Economic Survey Volume 1 Chapter 1 Explained (Latest)
STATE OF THE ECONOMY: AN ANALYTICAL OVERVIEW AND OUTLOOK FOR POLICY
This chapter gives an overview of the Indian economy in the last year. It covers analysis of global growth prospects and the associated risks. It also covers outlook for Indian Economy for 2017-18 and factors to boost growth in 2018-19.
Several major reforms were undertaken during the year- GST launch, actions to address Twin Balance Sheet problem(TBS), new Indian Bankruptcy Code (IBC) and a recapitalization package(about 1.2% of GDP) to strengthen the balance sheets of PSBs.
Macroeconomic developments marked by swings:
- In the first half- India’s economy “decoupled”, decelerating as the rest of the world accelerated. Although it remained the second best performer amongst major countries, with strong macroeconomic fundamentals.
Decoupling of Indian economy: until 2016, India’s growth had been accelerating when growth in other countries was decelerating. Later, the world economy embarked on a synchronous recovery but India’s GDP growth and a number of other indicators decelerated.
- Demonetization and GST: demonetization temporarily reduced demand and hampered production (especially in informal sector) and GST affected supply chains.
- Tightening of monetary conditions: it depressed consumption and investment, attracted capital flows which caused rupee to strengthen dampening net services exports and the manufacturing trade balance, (high and rising real interest rates due to tight monetary conditions)
- TBS challenge: which impaired banks’ ability to supply credit to industry.
- Oil prices: rise in prices in first three quarters of 2017-18.
In second half- robust signs of revival were witnessed. Economic growth improved as the shocks began to fade, corrective actions were taken and the synchronous global economic recovery boosted exports.
These actions resulted in improved business climate –India jumped 30 spots on the World Bank’s Ease of Doing Business rankings and Foreign Direct Investment (FDI) flows increased by 20%.
Anxieties relating to macro-economic stability: Fiscal deficit, Current Account Deficit and Inflation – all higher than expected- partially due to higher international oil prices.
Broader lessons for the Indian economy going forward:
- Promoting cooperative federalism: Through GST Council, an effective institutional mechanism has been created, which can be a critical component to tackle a wide array of difficult structural reforms such as creating a common agricultural market, integrating fragmented and inefficient electricity markets, solving interstate water disputes, implementing Direct Benefit Transfers (DBT), combating air pollution.
- Facilitating “exits” a challenge– Over the last 50 years India had gone from “socialism with limited entry to marketism without exit.” Exit has been a challenge as objectives are conflicting and politically difficult. But IBC and proposed financial resolution and Deposit Insurance Bill will address this problem in the Indian corporate sector and financial sector respectively.
- Rationalize Government resources: progress has been made in providing bank accounts, cooking gas, housing, power, and toilets (amongst others).But there is a need to convert the provision into greater actual use- toilet building into toilet use, bank accounts into financial inclusion, cooking gas connections into consistent gas offtake, and village electrification into extensive household connections.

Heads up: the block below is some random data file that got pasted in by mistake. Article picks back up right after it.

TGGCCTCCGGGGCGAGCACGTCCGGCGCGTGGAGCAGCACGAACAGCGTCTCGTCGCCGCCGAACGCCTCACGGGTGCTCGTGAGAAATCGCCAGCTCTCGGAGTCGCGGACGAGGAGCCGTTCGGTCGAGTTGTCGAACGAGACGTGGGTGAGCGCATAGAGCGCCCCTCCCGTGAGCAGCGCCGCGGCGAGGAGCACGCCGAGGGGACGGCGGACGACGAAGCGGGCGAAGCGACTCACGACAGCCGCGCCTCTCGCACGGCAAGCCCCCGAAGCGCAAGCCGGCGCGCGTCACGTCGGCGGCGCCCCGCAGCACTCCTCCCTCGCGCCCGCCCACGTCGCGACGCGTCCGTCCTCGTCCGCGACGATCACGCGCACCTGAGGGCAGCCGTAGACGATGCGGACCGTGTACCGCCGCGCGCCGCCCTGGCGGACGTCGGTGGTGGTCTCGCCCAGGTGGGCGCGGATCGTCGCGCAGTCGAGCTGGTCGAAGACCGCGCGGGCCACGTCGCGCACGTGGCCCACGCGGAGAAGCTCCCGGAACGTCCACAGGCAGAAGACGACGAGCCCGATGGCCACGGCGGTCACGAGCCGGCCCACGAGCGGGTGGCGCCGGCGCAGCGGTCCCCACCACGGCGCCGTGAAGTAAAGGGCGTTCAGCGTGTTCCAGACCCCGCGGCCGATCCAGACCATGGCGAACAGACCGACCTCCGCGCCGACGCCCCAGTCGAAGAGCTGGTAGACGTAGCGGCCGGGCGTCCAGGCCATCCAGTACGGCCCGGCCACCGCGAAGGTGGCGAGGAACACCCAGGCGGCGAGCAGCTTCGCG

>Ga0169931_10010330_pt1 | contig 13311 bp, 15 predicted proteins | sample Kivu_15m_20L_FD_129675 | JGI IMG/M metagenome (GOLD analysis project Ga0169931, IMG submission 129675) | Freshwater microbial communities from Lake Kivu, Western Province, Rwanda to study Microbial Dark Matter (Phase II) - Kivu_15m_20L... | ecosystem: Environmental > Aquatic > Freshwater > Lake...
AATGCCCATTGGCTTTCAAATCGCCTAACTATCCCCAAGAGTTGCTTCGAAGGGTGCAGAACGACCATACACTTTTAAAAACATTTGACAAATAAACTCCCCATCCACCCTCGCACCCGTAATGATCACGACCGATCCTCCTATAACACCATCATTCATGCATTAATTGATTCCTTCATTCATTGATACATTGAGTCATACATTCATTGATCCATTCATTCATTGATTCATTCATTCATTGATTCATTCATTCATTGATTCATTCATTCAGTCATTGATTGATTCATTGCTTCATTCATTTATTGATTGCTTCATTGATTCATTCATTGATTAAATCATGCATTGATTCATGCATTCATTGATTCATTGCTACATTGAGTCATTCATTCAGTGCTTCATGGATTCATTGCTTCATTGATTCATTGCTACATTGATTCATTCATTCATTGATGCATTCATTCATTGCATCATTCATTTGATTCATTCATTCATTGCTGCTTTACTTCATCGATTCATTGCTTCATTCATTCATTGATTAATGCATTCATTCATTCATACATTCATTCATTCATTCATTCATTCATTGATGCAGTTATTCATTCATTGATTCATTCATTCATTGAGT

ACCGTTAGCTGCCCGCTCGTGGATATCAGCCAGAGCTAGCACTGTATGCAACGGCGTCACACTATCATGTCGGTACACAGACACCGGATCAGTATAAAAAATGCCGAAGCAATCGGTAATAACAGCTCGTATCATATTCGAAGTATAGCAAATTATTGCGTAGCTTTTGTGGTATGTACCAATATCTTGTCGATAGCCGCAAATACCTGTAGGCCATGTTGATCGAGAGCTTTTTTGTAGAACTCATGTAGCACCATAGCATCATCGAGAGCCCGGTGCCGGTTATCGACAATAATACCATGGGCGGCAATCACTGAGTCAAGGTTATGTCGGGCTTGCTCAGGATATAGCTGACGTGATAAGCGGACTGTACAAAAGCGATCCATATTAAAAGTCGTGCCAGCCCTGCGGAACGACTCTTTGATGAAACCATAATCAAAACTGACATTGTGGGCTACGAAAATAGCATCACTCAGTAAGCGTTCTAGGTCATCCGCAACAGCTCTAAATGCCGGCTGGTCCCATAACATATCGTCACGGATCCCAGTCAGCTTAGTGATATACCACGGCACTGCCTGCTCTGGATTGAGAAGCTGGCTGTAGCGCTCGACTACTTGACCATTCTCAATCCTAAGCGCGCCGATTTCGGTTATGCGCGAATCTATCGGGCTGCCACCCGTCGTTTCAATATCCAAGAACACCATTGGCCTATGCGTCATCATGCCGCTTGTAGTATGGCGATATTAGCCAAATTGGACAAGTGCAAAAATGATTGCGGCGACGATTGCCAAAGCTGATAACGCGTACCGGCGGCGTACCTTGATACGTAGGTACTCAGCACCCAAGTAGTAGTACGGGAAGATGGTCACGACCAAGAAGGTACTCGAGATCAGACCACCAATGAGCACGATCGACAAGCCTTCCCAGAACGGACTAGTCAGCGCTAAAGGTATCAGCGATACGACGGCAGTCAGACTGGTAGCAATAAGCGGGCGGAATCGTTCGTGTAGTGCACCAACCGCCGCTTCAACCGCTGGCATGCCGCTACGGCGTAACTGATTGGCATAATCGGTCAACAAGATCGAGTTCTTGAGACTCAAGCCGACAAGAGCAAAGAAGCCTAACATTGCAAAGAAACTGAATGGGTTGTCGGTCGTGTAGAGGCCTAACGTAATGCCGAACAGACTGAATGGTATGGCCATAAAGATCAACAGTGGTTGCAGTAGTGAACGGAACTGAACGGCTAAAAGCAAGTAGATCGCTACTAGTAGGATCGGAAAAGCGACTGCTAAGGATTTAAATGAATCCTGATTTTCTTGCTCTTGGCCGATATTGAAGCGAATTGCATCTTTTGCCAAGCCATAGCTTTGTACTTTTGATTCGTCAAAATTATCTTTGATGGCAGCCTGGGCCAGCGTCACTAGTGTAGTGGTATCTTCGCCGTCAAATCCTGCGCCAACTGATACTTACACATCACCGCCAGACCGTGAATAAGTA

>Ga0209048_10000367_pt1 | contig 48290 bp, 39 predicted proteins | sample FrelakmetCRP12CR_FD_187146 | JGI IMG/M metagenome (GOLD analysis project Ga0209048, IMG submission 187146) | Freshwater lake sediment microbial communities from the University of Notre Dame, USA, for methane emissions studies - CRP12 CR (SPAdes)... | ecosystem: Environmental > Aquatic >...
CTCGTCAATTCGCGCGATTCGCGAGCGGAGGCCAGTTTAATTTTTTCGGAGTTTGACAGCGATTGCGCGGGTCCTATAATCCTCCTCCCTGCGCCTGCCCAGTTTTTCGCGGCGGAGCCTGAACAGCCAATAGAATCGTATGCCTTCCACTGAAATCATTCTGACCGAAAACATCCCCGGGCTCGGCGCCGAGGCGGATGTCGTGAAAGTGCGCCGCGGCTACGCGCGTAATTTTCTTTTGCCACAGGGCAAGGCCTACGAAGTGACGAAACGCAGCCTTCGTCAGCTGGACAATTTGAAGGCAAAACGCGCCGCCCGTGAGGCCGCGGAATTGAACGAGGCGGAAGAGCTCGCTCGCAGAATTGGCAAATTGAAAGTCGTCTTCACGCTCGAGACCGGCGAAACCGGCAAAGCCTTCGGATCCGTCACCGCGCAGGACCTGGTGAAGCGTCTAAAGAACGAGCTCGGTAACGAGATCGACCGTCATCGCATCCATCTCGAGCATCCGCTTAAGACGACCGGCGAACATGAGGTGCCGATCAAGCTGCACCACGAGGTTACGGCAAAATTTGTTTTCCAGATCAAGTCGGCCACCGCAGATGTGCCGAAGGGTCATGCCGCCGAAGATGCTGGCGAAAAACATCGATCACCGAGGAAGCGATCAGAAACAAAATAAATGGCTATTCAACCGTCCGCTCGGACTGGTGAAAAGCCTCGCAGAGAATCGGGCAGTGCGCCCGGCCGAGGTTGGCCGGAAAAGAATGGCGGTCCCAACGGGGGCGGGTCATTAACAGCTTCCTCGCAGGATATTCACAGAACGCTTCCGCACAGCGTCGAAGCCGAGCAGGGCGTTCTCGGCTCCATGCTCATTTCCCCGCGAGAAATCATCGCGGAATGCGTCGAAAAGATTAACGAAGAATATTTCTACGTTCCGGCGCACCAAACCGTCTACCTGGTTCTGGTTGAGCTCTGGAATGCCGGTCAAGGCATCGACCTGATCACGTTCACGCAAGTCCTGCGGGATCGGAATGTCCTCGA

- Two underlying macroeconomic vulnerabilities: fiscal and current accounts- both of which tend to deteriorate when oil prices rise.
- Overcoming fiscal vulnerabilities- requires breaking the inertia of the tax-GDP ratio(center’s tax-GDP ratio is no higher than it was in 1980s ,despite average economic growth of 6.5%,the most rapid in India’s history) and halting the steady conversion of contingent liabilities into actual ones (typically through the assumption of state discom debts and public sector bank recapitalization)
- Overcoming current account vulnerabilities- requires raising the trajectory of export growth. Reviving manufacturing and making the sector internationally competitive are the ways through which it can be achieved. Through Make in India program, share in manufacturing in GDP has improved slightly, however, it is not the case in international competitiveness of manufacturing.
- Attacking corruption while managing challenges: Policies attacking corruption and weak governance bring social and economic benefits but costs must be minimized wherever possible. Greater reliance on carrots and incentives rather than on sticks; greater focus on addressing the flow problem than the stock problem and more recourse to calibrated rather than blunt instruments.
|GST and demonetization||Attack corruption||Impacted informal cash-intensive sectors|
|Banning promoters of firms with non-performing loans in auctions under IBC||Minimize moral hazard||Fewer bidders and lower prices in the auctions of insolvent firms.|
|Spectrum( coal and renewables)||Create transparency and avoid rent seeking||Winners’ curse (firms overbid for assets)|
- Clarity on role of Markets and States: All over the world there is a reassessment of the respective roles of the two with a clear tilt toward greater state involvement. But India is in a grey zone of uncertainty on the role of state and markets.
|Potential of state capacity||Limitation of state capacity|
technology and the JAM (Jan Dhan—Aadhaar— Mobile) architecture, now enhanced by the Unified
Payments Interface (UPI)
|Delivery of essential services such as health and education.|
- Meta challenges: Last year’s survey identified three meta-challenges: addressing inefficient redistribution; accelerating the limited progress in delivery of essential public services, especially health and education; and correcting the ambivalence toward property rights, the private sector, and price incentives. This year’s survey has reemphasized one issue –education and identified two new issues- agriculture and employment.
- According to the International Monetary Fund (IMF), the global economy is experiencing a near-synchronous recovery, most broad based since 2010. The latest World Economic Outlook (WEO) of the IMF shows global GDP growth accelerated to around 3.6 percent in 2017 from 3.2 percent in 2016, and the forecast for 2018 has been upgraded by 0.2 percentage points to 3.9 percent.